SUPREME COURT OF THE STATE OF NEW YORK APPELLATE DIVISION SECOND JUDICIAL DEPARTMENT
June 16, 2009
IN THE MATTER OF ETHAN MIRENBERG, ETC., APPELLANT,
LYNBROOK UNION FREE SCHOOL DISTRICT BOARD OF EDUCATION, ET AL., RESPONDENTS.
Published by New York State Law Reporting Bureau pursuant to Judiciary Law § 431.
This opinion is uncorrected and subject to revision before publication in the Official Reports.
WILLIAM F. MASTRO, J.P., ANITA R. FLORIO, RANDALL T. ENG, JOHN M. LEVENTHAL, JJ.
(Index No. 1873/08)
DECISION & ORDER
In a proceeding, inter alia, pursuant to CPLR article 78 to review a determination of the Lynbrook Union Free School District Board of Education dated January 10, 2008, which affirmed a determination of the Superintendent of Lynbrook Schools dated December 11, 2007, adopting the findings and recommendation of a hearing officer dated December 5, 2007, made after a hearing, among other things, that the petitioner was guilty of the disciplinary charges asserted against him, the petitioner appeals from a judgment of the Supreme Court, Nassau County (Phelan, J.), entered April 14, 2008, which denied the petition on the ground that he failed to exhaust his administrative remedies and, in effect, dismissed the proceeding without prejudice to the recommencement of the proceeding after the exhaustion of all administrative remedies.
ORDERED that the judgment is affirmed, with costs.
"One who objects to the act of an administrative agency must exhaust available administrative remedies before being permitted to litigate in a court of law" (Watergate II Apts. v Buffalo Sewer Auth., 46 NY2d 52, 57). "The exhaustion rule, however, is not an inflexible one. It is subject to important qualifications. It need not be followed, for example, when an agency's action is challenged as either unconstitutional or wholly beyond its grant of power, or when resort to an administrative remedy would be futile or when its pursuit would cause irreparable injury" (id. at 57 [citations omitted]). "A constitutional claim that hinges upon factual issues reviewable at the administrative level must first be addressed to the agency so that a necessary factual record can be established. Further, the mere assertion that a constitutional right is involved will not excuse the failure to pursue established administrative remedies that can provide the required relief" (Matter of Dozier v New York City, 130 AD2d 128, 135 [citations omitted]; see Matter of Tasadfoy v Town of Wappinger, 22 AD3d 592; Matter of Levine v Board of Educ. of City of N.Y., 173 AD2d 619, 620).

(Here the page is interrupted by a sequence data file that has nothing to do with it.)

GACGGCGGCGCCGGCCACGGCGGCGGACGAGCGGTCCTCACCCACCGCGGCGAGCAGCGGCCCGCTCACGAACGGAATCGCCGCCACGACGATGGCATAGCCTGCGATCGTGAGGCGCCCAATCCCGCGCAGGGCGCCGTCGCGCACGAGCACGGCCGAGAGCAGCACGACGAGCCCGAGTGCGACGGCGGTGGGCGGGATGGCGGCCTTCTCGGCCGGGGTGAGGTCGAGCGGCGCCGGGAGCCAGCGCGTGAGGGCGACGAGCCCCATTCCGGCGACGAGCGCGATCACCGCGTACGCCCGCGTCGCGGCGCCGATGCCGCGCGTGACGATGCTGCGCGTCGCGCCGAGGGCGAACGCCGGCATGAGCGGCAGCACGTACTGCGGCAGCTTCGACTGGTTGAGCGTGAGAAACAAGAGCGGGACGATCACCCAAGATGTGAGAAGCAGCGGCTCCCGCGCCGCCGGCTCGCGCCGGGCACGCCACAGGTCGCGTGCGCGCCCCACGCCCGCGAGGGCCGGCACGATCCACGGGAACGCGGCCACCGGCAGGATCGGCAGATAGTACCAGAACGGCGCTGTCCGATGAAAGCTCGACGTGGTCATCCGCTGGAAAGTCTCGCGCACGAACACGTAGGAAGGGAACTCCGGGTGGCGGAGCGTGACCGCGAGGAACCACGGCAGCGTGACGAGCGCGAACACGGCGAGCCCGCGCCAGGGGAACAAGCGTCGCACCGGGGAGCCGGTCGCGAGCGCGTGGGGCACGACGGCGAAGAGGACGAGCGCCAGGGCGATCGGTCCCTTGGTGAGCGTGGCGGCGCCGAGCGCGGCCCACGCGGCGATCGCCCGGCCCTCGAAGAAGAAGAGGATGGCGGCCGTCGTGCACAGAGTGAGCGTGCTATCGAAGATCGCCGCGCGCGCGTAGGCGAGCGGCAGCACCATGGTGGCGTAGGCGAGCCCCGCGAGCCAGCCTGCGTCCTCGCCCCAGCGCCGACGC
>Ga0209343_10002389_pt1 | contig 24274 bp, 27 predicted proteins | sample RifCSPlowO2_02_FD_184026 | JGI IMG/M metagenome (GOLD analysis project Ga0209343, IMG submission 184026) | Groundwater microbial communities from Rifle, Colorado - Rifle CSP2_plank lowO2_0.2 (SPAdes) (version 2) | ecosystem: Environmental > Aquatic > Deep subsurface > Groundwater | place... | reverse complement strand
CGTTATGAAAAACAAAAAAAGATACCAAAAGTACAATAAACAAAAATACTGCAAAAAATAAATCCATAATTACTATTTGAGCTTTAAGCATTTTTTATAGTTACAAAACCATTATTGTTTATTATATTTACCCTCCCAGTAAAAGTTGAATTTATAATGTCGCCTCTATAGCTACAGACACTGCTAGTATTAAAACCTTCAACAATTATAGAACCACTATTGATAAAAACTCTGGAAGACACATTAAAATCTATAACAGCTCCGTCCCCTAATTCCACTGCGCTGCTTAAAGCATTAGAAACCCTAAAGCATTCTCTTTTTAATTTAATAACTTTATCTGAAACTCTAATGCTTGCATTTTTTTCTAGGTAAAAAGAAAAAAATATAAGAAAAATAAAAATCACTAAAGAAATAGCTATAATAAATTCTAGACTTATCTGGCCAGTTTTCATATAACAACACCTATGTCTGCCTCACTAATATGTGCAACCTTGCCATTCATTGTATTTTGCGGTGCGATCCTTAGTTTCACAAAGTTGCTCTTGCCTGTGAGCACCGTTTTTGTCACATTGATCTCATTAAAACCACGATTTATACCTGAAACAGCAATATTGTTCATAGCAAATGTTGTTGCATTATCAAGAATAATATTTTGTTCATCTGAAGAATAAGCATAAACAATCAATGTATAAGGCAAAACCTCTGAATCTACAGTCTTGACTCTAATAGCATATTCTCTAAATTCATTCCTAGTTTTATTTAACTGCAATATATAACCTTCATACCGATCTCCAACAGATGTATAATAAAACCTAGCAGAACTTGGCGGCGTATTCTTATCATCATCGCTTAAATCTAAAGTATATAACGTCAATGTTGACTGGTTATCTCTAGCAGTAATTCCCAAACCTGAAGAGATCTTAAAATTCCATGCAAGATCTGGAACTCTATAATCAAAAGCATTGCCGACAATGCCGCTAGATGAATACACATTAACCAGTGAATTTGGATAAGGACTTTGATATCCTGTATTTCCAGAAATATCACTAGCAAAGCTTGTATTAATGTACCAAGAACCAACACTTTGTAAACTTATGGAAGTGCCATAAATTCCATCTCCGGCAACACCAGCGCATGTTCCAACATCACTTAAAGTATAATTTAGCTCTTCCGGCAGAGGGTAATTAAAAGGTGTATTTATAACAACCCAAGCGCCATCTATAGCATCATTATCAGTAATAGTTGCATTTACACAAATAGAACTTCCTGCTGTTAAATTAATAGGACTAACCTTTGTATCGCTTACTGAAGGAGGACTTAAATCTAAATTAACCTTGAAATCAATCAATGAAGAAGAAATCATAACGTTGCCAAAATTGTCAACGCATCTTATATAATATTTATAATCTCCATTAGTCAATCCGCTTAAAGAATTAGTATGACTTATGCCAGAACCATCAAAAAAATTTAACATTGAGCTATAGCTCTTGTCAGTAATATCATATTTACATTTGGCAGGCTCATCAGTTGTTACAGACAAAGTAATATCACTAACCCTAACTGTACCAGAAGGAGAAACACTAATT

Although the petitioner appealed the determination of the Lynbrook Union Free School District Board of Education to the Commissioner of the New York State Education Department (see Education Law § 310) on February 8, 2008, that administrative appeal has not yet been resolved. The petitioner thus failed to exhaust an available administrative remedy. He also failed to establish that an exception to the exhaustion of administrative remedies doctrine was applicable (see Watergate II Apts. v Buffalo Sewer Auth., 46 NY2d at 57; Matter of Murray v Downey, 48 AD3d 817; Matter of Brunjes v Nocella, 40 AD3d 1088). Accordingly, the Supreme Court properly, in effect, dismissed the proceeding without prejudice on the ground that the petitioner failed to exhaust his administrative remedies (see Matter of Murray v Downey, 48 AD3d 817; Matter of Brunjes v Nocella, 40 AD3d 1088).
The petitioner's remaining contentions need not be reached in light of our determination.
MASTRO, J.P., FLORIO, ENG and LEVENTHAL, JJ., concur.
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